Simmering tensions boiled over during a “live blog event” on Tuesday afternoon that gave CBS employees the opportunity to ask tough questions of corporate executives like interim CEO Joe Ianniello and chief people officer Laurie Rosenfield, who had billed the event as “part of our ongoing organization-wide dialogue about CBS’ workplace culture.”
Financial and investment companies surged Wednesday as fourth-quarter reports from Wall Street continued to roll in. Goldman Sachs’ stock had its best day in 10 years, and Bank of America its best in seven.
The centerpiece of Stirr will be a digital channel called Stirr City. It will be tailored to a viewer’s location and carry local news and other programs airing on that city’s station. However, viewers will be free to choose a different city. Broadcasters are typically barred from doing so, particularly with sports, though Sinclair appears to be focusing on high school and other local teams for which rights wouldn’t be an issue.
NBC’s This Is Us returned Tuesday and picked up pretty much where it left off in late November — both in terms of story and in the ratings. The CW, meanwhile, got solid premiere numbers from Roswell, New Mexico, a reboot of the 1999-2002 WB/UPN show Roswell.
The group’s work developing Next Gen TV powered by ATSC 3.0 caps the broadcasting veteran’s 40-year career. Fox’s Richard Friedel will lead the search committee to identify Richer’s successor.
Snap Inc. said Chief Financial Officer Tim Stone is leaving to pursue unspecified opportunities. He had joined Snap just eight months ago after two decades at Amazon.
After an abrupt departure, former ESPN president John Skipper is trying to beat his former employer at its own game with DAZN (pronounced “da zone”), a subscription streaming service with an odd name and big plans to disrupt sports broadcasting.
The presence of several new shows and their talent at NATPE next week should make for a livelier convention and reassure broadcasters about the health of syndication, one of the cornerstones of their business.
The station group extends the contract of its founder, chairman, president and CEO in the wake of its $4.1 billion acquisition of Tribune Media.
Fox won the week in primetime, averaging a hefty 11.35 million viewers. CBS had 6.5 million, NBC had 4.95 million, ABC had 3.84 million, Univision had 1.4 million, Ion Networks had 1.3 million, Telemundo had 1.1 million and the CW averaged 860,000.
The Murdoch family’s new Fox needs Madison Avenue to buy commercials in an abundance of sports broadcasts. Seth Winter will take on the job of selling them. Winter, the former head of NBC Sports ad sales, is joining Fox in a similar role, taking over a critical position at the company as it focuses more intently on live programming and sports content.
Ford Motor Co gave a fourth-quarter earnings forecast on Wednesday that was below analysts’ expectations, sending shares down slightly in U.S. premarket trading.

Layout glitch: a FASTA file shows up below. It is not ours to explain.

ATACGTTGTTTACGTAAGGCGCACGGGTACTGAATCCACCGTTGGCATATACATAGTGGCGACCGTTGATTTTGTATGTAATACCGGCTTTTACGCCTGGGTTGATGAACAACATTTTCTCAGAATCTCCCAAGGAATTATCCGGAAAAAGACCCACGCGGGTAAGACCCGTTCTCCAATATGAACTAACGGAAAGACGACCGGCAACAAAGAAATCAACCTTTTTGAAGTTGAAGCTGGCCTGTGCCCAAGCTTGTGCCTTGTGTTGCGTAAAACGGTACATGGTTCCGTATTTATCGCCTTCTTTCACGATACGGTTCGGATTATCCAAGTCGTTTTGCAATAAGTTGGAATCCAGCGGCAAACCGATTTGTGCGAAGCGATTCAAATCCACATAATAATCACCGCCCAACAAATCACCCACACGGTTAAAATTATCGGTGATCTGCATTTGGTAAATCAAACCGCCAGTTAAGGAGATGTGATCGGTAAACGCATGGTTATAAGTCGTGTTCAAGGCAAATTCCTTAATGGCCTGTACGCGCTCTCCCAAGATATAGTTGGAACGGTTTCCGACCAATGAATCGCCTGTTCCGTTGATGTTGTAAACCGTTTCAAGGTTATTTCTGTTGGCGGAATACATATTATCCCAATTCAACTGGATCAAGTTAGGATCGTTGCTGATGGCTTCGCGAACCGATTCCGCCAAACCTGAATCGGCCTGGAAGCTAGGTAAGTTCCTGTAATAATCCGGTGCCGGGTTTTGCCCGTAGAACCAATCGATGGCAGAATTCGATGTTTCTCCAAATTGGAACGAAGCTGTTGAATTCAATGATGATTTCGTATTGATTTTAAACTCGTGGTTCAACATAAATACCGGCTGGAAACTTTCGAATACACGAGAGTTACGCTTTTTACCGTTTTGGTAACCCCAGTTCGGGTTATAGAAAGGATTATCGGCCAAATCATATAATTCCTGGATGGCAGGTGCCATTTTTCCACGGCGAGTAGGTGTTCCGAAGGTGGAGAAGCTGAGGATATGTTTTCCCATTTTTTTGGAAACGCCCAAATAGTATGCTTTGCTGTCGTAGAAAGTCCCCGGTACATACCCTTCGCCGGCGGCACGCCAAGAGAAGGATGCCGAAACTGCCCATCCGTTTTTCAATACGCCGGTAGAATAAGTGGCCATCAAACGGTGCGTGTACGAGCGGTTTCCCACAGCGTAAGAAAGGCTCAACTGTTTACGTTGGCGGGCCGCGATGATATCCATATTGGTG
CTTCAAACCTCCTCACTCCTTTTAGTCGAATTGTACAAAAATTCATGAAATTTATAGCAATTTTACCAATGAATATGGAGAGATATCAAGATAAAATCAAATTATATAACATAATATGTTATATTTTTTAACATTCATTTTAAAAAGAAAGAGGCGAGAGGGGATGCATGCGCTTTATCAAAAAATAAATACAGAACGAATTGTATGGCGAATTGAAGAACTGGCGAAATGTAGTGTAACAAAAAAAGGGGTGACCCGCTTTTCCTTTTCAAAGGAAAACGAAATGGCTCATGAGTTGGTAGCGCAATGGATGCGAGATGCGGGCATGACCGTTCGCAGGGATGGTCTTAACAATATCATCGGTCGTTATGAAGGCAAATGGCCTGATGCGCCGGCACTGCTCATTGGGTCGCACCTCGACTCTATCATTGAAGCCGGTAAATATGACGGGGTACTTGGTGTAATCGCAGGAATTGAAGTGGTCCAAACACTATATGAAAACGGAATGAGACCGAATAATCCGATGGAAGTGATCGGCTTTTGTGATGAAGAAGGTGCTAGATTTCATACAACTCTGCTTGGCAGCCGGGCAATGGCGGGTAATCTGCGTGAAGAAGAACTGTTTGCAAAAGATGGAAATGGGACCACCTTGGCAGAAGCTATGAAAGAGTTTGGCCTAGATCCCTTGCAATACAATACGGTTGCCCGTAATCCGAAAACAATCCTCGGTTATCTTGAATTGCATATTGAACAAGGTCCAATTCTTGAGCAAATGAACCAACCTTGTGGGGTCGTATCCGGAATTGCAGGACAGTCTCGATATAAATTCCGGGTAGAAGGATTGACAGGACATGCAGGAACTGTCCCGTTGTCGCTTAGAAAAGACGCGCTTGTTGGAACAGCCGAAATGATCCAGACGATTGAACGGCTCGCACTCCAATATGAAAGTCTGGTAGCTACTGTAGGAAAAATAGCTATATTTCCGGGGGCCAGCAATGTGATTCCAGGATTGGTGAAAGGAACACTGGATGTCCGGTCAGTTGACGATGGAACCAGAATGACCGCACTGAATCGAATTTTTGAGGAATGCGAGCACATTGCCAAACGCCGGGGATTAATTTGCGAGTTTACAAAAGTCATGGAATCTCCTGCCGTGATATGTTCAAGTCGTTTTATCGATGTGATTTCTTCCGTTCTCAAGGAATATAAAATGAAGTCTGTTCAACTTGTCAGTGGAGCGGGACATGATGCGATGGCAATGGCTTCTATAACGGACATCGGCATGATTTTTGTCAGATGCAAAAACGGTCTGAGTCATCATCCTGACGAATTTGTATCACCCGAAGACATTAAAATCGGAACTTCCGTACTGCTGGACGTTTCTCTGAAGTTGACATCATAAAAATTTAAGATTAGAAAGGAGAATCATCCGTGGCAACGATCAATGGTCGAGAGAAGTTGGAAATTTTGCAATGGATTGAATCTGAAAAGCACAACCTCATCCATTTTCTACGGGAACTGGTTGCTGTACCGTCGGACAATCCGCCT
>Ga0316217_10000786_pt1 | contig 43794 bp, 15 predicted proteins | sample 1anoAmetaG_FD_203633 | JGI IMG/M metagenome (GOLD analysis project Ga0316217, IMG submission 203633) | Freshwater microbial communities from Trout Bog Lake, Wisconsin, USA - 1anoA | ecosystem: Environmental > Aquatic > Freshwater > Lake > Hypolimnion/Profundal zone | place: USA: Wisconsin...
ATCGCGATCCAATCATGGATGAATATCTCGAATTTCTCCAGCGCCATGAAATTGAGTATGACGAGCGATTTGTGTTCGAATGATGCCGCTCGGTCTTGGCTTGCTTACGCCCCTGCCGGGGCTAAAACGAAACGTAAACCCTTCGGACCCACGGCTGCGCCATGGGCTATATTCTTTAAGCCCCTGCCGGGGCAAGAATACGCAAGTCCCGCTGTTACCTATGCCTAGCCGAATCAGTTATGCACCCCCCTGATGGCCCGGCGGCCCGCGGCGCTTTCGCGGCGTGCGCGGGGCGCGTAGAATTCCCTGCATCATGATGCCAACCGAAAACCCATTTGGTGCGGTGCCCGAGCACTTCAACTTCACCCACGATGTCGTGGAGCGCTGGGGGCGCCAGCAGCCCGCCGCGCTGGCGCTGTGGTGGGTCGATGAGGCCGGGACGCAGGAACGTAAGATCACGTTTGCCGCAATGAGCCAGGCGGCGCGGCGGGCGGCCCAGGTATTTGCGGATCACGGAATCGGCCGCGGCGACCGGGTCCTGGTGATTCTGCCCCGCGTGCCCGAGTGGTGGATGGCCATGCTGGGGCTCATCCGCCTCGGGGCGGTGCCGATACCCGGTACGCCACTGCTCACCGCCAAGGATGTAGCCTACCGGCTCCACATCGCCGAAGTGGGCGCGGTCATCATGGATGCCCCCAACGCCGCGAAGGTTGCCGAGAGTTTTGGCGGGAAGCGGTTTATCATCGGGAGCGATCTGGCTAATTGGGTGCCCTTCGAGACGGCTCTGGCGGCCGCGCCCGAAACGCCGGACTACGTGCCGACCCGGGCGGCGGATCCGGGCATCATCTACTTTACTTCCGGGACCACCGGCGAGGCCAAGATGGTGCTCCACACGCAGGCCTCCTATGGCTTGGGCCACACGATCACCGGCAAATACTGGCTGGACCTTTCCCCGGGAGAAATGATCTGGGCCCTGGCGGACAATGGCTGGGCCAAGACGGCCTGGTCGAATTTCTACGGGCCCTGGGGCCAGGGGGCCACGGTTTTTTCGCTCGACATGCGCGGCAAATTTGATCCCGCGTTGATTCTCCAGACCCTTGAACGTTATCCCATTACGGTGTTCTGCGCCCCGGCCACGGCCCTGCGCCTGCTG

Rep. Mike Doyle (D-Pa.) has been elected chairman of the House Communications Subcommittee. Doyle was the lead legislator on the House attempt to reverse the FCC’s deregulatory Restoring Internet Freedom order repealing regs against blocking, throttling and paid prioritization. He has also pushed the FCC to go through with a hearing over allegations Sinclair may not have been truthful with the FCC about its proposal to buy Tribune.
After raising $6 million, the start-up NewsGuard, co-founded by Steve Brill, has signed Microsoft as its first major client. The main goal: to combat the spread of false stories on the internet.
The former ND of KJRH Tulsa, Okla., is tapped to lead news efforts at Bayou City Broadcasting’s CBS-Fox affiliate in Evansville, Ind.
Viacom has laid off a number of staffers in its entertainment group, with the majority of the affected employees hailing from Paramount Network. A Viacom spokesperson declined to comment. But a source with knowledge of the situation that the number of affected employees was fewer than 20, or less than 2% of the entertainment group’s workforce.
Newspaper circulation is down sharply, and so is employment in the newspaper industry. Financial cutbacks have led to the shutdown of nearly 1,800 daily and weekly newspapers since 2004. Two developments this week brought the issue into further focus. Facebook, whose success has contributed to the news business’ decline, announced Tuesday it would invest $300 million over three years in news initiatives with an emphasis in local coverage. More ominously, the hedge fund-backed Digital First Media, known for sharp cost-cutting strategies, bid to buy Gannett Co. , the publisher of USA Today and several daily newspapers across the country.
In another sign that TiVo/Rovi is prepared to go to the mat in its legal fight with Comcast, the company has fired off another lawsuit against the MSO, alleging that Comcast is infringing on eight patents.
Security executives from Tegna Media, Graham Media, KQED San Francisco and Sinclair Broadcast Group will share their list of the 10 best security practices for broadcasters at TVNewsCheck’s annual Cybersecurity for Broadcasters Retreat next month.